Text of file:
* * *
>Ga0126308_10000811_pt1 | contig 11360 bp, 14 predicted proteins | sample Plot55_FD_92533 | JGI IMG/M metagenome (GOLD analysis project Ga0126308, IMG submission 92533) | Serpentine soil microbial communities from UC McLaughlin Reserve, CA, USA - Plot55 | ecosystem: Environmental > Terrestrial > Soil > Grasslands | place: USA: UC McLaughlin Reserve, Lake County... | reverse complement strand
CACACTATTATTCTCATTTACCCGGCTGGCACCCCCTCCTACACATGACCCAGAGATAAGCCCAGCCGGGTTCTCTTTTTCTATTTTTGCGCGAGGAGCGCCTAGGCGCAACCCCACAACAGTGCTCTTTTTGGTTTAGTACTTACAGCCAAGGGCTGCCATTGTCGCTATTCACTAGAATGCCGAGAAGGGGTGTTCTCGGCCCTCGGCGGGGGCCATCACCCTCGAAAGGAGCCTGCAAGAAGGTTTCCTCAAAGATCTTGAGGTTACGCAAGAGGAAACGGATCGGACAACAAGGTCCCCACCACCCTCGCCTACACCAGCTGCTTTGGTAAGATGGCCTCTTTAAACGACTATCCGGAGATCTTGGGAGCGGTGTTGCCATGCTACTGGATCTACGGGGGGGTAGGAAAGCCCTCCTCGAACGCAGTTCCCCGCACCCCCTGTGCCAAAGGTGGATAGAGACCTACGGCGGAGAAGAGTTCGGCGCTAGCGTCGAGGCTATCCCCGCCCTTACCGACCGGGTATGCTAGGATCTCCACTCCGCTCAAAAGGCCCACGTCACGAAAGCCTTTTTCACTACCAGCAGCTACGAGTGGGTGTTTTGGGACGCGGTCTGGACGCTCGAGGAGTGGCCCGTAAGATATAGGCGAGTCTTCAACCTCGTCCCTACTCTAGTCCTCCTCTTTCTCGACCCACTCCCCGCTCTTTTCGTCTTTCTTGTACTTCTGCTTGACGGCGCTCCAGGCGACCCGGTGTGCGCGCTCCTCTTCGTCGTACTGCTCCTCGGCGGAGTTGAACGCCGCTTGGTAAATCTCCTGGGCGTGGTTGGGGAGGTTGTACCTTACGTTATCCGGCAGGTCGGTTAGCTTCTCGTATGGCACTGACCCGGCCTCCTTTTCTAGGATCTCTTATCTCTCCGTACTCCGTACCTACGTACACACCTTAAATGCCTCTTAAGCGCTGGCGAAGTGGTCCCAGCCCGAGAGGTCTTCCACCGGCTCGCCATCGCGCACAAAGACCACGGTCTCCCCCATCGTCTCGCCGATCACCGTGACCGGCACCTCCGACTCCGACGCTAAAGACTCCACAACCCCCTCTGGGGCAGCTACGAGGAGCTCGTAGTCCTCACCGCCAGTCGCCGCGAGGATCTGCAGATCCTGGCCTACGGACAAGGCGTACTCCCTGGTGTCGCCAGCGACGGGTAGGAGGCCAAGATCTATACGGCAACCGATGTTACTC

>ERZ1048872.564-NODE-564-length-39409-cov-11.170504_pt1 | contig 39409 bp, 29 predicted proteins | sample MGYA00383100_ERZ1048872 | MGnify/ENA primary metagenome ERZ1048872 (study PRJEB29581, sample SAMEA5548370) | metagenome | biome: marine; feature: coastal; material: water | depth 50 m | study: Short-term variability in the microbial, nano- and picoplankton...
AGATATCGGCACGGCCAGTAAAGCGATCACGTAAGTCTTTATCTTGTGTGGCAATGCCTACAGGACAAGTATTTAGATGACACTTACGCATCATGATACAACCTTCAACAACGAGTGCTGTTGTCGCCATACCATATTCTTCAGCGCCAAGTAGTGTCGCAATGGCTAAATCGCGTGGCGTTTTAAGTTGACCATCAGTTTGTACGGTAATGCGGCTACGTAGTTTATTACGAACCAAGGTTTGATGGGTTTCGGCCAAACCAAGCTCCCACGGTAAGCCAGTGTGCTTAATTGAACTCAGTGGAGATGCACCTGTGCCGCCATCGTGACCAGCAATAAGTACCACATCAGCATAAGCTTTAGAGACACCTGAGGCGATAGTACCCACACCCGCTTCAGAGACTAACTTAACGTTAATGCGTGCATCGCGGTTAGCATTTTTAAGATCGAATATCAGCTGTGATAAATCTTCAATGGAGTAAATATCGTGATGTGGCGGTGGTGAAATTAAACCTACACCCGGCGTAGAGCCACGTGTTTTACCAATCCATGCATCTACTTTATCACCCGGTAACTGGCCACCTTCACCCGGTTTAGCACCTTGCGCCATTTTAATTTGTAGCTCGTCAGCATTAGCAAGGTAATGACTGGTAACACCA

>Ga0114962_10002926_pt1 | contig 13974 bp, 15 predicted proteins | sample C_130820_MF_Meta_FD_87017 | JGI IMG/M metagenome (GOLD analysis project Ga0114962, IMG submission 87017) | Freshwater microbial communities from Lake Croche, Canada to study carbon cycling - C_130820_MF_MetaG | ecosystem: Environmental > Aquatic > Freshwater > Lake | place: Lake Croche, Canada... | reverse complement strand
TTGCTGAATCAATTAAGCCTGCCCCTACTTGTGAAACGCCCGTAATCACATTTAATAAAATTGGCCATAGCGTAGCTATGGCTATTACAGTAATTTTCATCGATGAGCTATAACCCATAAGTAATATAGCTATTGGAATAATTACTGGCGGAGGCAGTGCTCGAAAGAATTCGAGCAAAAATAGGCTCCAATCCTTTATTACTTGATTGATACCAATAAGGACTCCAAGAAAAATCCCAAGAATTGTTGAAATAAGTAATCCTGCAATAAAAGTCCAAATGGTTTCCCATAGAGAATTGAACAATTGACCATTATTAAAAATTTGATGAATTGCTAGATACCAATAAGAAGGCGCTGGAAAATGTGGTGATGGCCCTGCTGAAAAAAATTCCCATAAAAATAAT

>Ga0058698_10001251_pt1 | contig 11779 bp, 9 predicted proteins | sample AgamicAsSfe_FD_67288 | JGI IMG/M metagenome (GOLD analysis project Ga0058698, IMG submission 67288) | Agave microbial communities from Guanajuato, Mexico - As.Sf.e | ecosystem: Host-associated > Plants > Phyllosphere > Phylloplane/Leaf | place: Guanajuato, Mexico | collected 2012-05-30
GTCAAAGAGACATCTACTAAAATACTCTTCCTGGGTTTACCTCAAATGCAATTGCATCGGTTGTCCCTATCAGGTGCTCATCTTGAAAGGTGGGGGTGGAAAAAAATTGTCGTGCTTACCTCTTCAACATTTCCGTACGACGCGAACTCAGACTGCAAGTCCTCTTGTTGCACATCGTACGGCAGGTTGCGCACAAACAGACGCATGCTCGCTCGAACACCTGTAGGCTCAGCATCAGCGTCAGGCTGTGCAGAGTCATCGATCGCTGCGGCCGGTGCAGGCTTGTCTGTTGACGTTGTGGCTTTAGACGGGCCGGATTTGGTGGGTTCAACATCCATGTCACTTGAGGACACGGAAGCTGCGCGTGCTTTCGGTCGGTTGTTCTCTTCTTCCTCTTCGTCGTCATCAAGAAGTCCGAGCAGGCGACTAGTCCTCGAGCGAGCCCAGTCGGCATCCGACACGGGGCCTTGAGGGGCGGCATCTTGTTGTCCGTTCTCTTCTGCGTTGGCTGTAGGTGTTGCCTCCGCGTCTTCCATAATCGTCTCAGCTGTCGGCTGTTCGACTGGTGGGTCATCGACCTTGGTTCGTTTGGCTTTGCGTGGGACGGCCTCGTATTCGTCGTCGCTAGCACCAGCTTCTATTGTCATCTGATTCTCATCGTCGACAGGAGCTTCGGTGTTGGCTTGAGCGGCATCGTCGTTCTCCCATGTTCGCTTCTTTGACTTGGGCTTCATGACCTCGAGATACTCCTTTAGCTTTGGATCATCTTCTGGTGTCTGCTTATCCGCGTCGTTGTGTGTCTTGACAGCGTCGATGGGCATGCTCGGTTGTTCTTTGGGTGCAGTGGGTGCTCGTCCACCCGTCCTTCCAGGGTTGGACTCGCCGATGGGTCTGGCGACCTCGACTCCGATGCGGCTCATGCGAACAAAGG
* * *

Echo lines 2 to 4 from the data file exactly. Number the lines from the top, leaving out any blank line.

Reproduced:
CACACTATTATTCTCATTTACCCGGCTGGCACCCCCTCCTACACATGACCCAGAGATAAGCCCAGCCGGGTTCTCTTTTTCTATTTTTGCGCGAGGAGCGCCTAGGCGCAACCCCACAACAGTGCTCTTTTTGGTTTAGTACTTACAGCCAAGGGCTGCCATTGTCGCTATTCACTAGAATGCCGAGAAGGGGTGTTCTCGGCCCTCGGCGGGGGCCATCACCCTCGAAAGGAGCCTGCAAGAAGGTTTCCTCAAAGATCTTGAGGTTACGCAAGAGGAAACGGATCGGACAACAAGGTCCCCACCACCCTCGCCTACACCAGCTGCTTTGGTAAGATGGCCTCTTTAAACGACTATCCGGAGATCTTGGGAGCGGTGTTGCCATGCTACTGGATCTACGGGGGGGTAGGAAAGCCCTCCTCGAACGCAGTTCCCCGCACCCCCTGTGCCAAAGGTGGATAGAGACCTACGGCGGAGAAGAGTTCGGCGCTAGCGTCGAGGCTATCCCCGCCCTTACCGACCGGGTATGCTAGGATCTCCACTCCGCTCAAAAGGCCCACGTCACGAAAGCCTTTTTCACTACCAGCAGCTACGAGTGGGTGTTTTGGGACGCGGTCTGGACGCTCGAGGAGTGGCCCGTAAGATATAGGCGAGTCTTCAACCTCGTCCCTACTCTAGTCCTCCTCTTTCTCGACCCACTCCCCGCTCTTTTCGTCTTTCTTGTACTTCTGCTTGACGGCGCTCCAGGCGACCCGGTGTGCGCGCTCCTCTTCGTCGTACTGCTCCTCGGCGGAGTTGAACGCCGCTTGGTAAATCTCCTGGGCGTGGTTGGGGAGGTTGTACCTTACGTTATCCGGCAGGTCGGTTAGCTTCTCGTATGGCACTGACCCGGCCTCCTTTTCTAGGATCTCTTATCTCTCCGTACTCCGTACCTACGTACACACCTTAAATGCCTCTTAAGCGCTGGCGAAGTGGTCCCAGCCCGAGAGGTCTTCCACCGGCTCGCCATCGCGCACAAAGACCACGGTCTCCCCCATCGTCTCGCCGATCACCGTGACCGGCACCTCCGACTCCGACGCTAAAGACTCCACAACCCCCTCTGGGGCAGCTACGAGGAGCTCGTAGTCCTCACCGCCAGTCGCCGCGAGGATCTGCAGATCCTGGCCTACGGACAAGGCGTACTCCCTGGTGTCGCCAGCGACGGGTAGGAGGCCAAGATCTATACGGCAACCGATGTTACTC

>ERZ1048872.564-NODE-564-length-39409-cov-11.170504_pt1 | contig 39409 bp, 29 predicted proteins | sample MGYA00383100_ERZ1048872 | MGnify/ENA primary metagenome ERZ1048872 (study PRJEB29581, sample SAMEA5548370) | metagenome | biome: marine; feature: coastal; material: water | depth 50 m | study: Short-term variability in the microbial, nano- and picoplankton...
AGATATCGGCACGGCCAGTAAAGCGATCACGTAAGTCTTTATCTTGTGTGGCAATGCCTACAGGACAAGTATTTAGATGACACTTACGCATCATGATACAACCTTCAACAACGAGTGCTGTTGTCGCCATACCATATTCTTCAGCGCCAAGTAGTGTCGCAATGGCTAAATCGCGTGGCGTTTTAAGTTGACCATCAGTTTGTACGGTAATGCGGCTACGTAGTTTATTACGAACCAAGGTTTGATGGGTTTCGGCCAAACCAAGCTCCCACGGTAAGCCAGTGTGCTTAATTGAACTCAGTGGAGATGCACCTGTGCCGCCATCGTGACCAGCAATAAGTACCACATCAGCATAAGCTTTAGAGACACCTGAGGCGATAGTACCCACACCCGCTTCAGAGACTAACTTAACGTTAATGCGTGCATCGCGGTTAGCATTTTTAAGATCGAATATCAGCTGTGATAAATCTTCAATGGAGTAAATATCGTGATGTGGCGGTGGTGAAATTAAACCTACACCCGGCGTAGAGCCACGTGTTTTACCAATCCATGCATCTACTTTATCACCCGGTAACTGGCCACCTTCACCCGGTTTAGCACCTTGCGCCATTTTAATTTGTAGCTCGTCAGCATTAGCAAGGTAATGACTGGTAACACCA